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Mojave River Valley Museum
DEATH VALLEY WILDLIFE >
Reptiles > Lizards
Desert Banded Gecko
Coleonyx variegatus variegatus
Nocturnal; rocky areas, creosote bush flats; valley floor to 3500 feet.
In hummocks of mesquite and creosote bush in areas of fine, sandy soil; up to 3000 feet; very heat tolerant.
Areas of rocks and boulders on alluvial fans and in canyons; throughout Death Valley up to 5000 ft.
Open areas in desert; near sand dunes and washes; on roads in morning; runs at great speeed with tail curved forward.
Mojave Fringe-toed Lizard
Ibex Dunes; may dive into loose sand when frightened.
Areas of boulders for basking and open areas for hunting; from 1000 to 5000 feet.
Valley floor to 3600 feet on alluvial fans, in canyons and washes with scattered vegetation.
Desert Spiny Lizard
Sceloporus magister magister
Rocky slopes and canyons around vegetation from 3500 to 7000 feet; a good climber.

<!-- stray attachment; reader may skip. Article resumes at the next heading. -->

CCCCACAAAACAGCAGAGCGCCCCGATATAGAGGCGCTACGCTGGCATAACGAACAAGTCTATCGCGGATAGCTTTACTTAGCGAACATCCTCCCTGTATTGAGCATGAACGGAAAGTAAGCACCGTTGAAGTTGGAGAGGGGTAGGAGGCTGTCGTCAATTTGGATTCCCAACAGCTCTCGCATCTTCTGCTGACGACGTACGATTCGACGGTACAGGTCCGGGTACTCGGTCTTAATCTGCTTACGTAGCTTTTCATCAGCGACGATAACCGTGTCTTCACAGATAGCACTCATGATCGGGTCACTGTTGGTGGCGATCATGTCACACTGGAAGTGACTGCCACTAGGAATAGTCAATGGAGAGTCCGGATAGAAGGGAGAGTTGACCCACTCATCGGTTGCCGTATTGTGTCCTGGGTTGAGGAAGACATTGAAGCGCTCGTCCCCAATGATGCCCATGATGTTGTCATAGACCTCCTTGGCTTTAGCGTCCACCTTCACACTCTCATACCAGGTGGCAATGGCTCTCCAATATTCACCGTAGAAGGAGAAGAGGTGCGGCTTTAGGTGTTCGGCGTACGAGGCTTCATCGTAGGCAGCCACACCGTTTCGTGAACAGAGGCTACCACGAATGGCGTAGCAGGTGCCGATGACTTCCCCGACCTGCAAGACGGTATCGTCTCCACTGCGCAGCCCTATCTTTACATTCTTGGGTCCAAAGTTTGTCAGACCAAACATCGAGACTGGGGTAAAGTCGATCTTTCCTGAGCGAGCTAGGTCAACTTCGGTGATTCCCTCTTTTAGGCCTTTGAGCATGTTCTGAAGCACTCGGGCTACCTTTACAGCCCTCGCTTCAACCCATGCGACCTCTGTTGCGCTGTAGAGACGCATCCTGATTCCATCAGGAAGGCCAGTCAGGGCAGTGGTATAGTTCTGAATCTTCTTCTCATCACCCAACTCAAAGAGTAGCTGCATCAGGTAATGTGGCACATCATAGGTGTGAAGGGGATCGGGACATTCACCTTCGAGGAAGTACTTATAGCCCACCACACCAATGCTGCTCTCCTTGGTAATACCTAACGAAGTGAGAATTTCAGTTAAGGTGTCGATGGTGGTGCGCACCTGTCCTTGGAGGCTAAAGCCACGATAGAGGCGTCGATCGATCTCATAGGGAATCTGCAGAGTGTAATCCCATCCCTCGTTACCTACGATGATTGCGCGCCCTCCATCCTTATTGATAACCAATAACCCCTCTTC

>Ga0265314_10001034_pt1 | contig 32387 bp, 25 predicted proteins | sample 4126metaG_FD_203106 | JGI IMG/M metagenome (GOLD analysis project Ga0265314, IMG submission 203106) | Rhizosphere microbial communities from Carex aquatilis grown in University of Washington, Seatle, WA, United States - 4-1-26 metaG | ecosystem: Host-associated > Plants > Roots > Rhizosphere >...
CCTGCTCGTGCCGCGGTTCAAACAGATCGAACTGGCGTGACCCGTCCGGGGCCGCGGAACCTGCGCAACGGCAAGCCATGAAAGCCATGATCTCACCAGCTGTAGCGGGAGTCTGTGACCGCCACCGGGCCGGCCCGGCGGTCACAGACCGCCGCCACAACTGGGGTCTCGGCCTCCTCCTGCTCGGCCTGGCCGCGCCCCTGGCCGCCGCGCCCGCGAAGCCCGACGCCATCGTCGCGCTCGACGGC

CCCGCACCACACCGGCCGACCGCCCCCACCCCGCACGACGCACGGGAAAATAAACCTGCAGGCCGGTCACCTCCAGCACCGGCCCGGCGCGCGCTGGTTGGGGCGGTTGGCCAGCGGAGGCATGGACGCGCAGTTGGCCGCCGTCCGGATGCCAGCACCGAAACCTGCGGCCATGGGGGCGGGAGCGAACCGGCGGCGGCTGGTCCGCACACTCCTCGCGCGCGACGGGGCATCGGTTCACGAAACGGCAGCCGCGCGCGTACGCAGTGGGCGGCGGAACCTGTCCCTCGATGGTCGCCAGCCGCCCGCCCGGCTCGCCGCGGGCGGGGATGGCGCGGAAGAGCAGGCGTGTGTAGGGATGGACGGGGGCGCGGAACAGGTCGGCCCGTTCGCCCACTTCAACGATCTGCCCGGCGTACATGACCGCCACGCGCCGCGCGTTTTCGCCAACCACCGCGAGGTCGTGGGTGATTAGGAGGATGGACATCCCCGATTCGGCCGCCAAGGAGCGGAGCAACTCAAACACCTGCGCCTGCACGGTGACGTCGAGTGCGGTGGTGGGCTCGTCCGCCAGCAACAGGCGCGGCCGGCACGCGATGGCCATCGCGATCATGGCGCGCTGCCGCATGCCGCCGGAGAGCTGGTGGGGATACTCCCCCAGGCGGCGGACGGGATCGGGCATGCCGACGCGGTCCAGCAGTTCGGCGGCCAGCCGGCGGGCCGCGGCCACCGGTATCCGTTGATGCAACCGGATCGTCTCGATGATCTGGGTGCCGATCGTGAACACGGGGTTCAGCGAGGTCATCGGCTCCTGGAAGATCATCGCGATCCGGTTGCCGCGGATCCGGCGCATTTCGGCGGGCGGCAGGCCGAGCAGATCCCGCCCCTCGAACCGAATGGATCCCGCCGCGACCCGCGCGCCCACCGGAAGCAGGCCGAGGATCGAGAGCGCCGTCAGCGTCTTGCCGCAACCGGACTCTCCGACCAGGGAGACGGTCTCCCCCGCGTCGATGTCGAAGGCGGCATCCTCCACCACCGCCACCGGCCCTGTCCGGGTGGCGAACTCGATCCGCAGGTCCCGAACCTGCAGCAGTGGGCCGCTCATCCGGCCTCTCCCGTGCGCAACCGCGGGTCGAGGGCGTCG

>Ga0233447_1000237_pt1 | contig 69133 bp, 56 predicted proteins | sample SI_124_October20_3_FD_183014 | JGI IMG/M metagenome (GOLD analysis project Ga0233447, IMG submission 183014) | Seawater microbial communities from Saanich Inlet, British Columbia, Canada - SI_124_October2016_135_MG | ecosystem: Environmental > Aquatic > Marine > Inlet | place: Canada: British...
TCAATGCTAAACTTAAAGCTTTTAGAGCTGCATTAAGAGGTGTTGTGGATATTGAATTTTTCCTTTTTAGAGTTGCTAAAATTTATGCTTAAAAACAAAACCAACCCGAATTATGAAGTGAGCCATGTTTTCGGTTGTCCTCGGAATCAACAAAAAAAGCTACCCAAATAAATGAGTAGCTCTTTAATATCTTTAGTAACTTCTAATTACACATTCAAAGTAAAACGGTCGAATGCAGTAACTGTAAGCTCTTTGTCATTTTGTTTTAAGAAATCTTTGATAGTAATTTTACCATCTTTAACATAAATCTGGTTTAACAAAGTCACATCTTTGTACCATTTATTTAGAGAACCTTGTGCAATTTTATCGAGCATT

Great Basin Fence Lizard
Sceloporus occidentalis biseriatus
Rocky areas in most elevations except low desert; rock outcrops, canyons, near springs.
Sagebrush through pinyon-juniper woodlands to 10,500 feet.
Most commonly seen lizard in park; throughout park below 5000 feet in gravelly areas; active on warm days all year.
Western Brush Lizard
Urosaurus graciousus graciousus
Low desert in and around creosote bush and mesquite; lies camouflaged on branch or exposed roots.
Desert Night Lizard
Xantusia vigilis vigilis
Under debris of yuccas; sagebrush zone of Panamint Mountains; most active in daytime but secretive and rarely seen.
Great Basin Whiptail Lizard
Cnemidophorus tigris tigris
Sandy areas with sparce vegetation; rocky areas of upper washes; from below sea level to 5000 feet.
Panamint Alligator Lizard
Panamint and Grapevine Mountains above 3500 feet; talus slopes; thickets of wild grapevines near watered areas.
A chuckwalla basks in the sun
A wary Mojave fringe-toed lizard
Side-blotched lizard takes some 'me' time